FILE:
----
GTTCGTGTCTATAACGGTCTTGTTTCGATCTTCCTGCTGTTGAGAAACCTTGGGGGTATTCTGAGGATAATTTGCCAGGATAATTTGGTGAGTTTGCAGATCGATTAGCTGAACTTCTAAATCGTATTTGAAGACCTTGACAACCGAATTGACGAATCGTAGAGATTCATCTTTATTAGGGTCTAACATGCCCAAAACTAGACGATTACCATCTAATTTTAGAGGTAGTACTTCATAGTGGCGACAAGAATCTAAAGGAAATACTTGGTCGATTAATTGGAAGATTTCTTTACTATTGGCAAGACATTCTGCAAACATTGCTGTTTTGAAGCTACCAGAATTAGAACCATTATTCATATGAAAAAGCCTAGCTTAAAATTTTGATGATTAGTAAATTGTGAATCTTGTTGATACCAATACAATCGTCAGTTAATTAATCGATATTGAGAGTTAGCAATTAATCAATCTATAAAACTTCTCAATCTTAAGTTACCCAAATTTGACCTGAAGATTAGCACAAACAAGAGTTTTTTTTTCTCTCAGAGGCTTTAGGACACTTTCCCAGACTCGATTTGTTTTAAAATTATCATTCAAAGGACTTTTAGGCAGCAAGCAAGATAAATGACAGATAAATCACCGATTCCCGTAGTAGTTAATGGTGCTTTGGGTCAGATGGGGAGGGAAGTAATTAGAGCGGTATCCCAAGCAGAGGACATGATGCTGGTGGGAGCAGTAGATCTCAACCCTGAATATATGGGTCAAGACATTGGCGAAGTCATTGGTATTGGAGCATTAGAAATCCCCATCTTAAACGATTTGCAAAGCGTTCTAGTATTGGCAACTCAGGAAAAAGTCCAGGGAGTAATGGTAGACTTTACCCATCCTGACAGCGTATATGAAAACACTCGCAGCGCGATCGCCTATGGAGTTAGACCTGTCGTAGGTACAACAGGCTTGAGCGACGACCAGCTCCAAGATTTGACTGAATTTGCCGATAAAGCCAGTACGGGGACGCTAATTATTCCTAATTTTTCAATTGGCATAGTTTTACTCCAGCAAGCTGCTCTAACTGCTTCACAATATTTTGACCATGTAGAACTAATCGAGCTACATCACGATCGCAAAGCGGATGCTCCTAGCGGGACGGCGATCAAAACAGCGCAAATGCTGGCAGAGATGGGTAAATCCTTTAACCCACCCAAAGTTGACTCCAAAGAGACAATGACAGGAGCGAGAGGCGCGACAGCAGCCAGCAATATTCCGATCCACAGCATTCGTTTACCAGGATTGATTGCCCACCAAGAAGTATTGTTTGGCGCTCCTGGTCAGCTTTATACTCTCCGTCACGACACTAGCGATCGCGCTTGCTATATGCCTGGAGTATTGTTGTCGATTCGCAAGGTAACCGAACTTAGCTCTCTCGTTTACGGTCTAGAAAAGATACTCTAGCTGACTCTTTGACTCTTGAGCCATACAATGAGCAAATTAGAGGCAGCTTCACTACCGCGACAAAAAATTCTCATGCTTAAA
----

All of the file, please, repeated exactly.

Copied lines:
GTTCGTGTCTATAACGGTCTTGTTTCGATCTTCCTGCTGTTGAGAAACCTTGGGGGTATTCTGAGGATAATTTGCCAGGATAATTTGGTGAGTTTGCAGATCGATTAGCTGAACTTCTAAATCGTATTTGAAGACCTTGACAACCGAATTGACGAATCGTAGAGATTCATCTTTATTAGGGTCTAACATGCCCAAAACTAGACGATTACCATCTAATTTTAGAGGTAGTACTTCATAGTGGCGACAAGAATCTAAAGGAAATACTTGGTCGATTAATTGGAAGATTTCTTTACTATTGGCAAGACATTCTGCAAACATTGCTGTTTTGAAGCTACCAGAATTAGAACCATTATTCATATGAAAAAGCCTAGCTTAAAATTTTGATGATTAGTAAATTGTGAATCTTGTTGATACCAATACAATCGTCAGTTAATTAATCGATATTGAGAGTTAGCAATTAATCAATCTATAAAACTTCTCAATCTTAAGTTACCCAAATTTGACCTGAAGATTAGCACAAACAAGAGTTTTTTTTTCTCTCAGAGGCTTTAGGACACTTTCCCAGACTCGATTTGTTTTAAAATTATCATTCAAAGGACTTTTAGGCAGCAAGCAAGATAAATGACAGATAAATCACCGATTCCCGTAGTAGTTAATGGTGCTTTGGGTCAGATGGGGAGGGAAGTAATTAGAGCGGTATCCCAAGCAGAGGACATGATGCTGGTGGGAGCAGTAGATCTCAACCCTGAATATATGGGTCAAGACATTGGCGAAGTCATTGGTATTGGAGCATTAGAAATCCCCATCTTAAACGATTTGCAAAGCGTTCTAGTATTGGCAACTCAGGAAAAAGTCCAGGGAGTAATGGTAGACTTTACCCATCCTGACAGCGTATATGAAAACACTCGCAGCGCGATCGCCTATGGAGTTAGACCTGTCGTAGGTACAACAGGCTTGAGCGACGACCAGCTCCAAGATTTGACTGAATTTGCCGATAAAGCCAGTACGGGGACGCTAATTATTCCTAATTTTTCAATTGGCATAGTTTTACTCCAGCAAGCTGCTCTAACTGCTTCACAATATTTTGACCATGTAGAACTAATCGAGCTACATCACGATCGCAAAGCGGATGCTCCTAGCGGGACGGCGATCAAAACAGCGCAAATGCTGGCAGAGATGGGTAAATCCTTTAACCCACCCAAAGTTGACTCCAAAGAGACAATGACAGGAGCGAGAGGCGCGACAGCAGCCAGCAATATTCCGATCCACAGCATTCGTTTACCAGGATTGATTGCCCACCAAGAAGTATTGTTTGGCGCTCCTGGTCAGCTTTATACTCTCCGTCACGACACTAGCGATCGCGCTTGCTATATGCCTGGAGTATTGTTGTCGATTCGCAAGGTAACCGAACTTAGCTCTCTCGTTTACGGTCTAGAAAAGATACTCTAGCTGACTCTTTGACTCTTGAGCCATACAATGAGCAAATTAGAGGCAGCTTCACTACCGCGACAAAAAATTCTCATGCTTAAA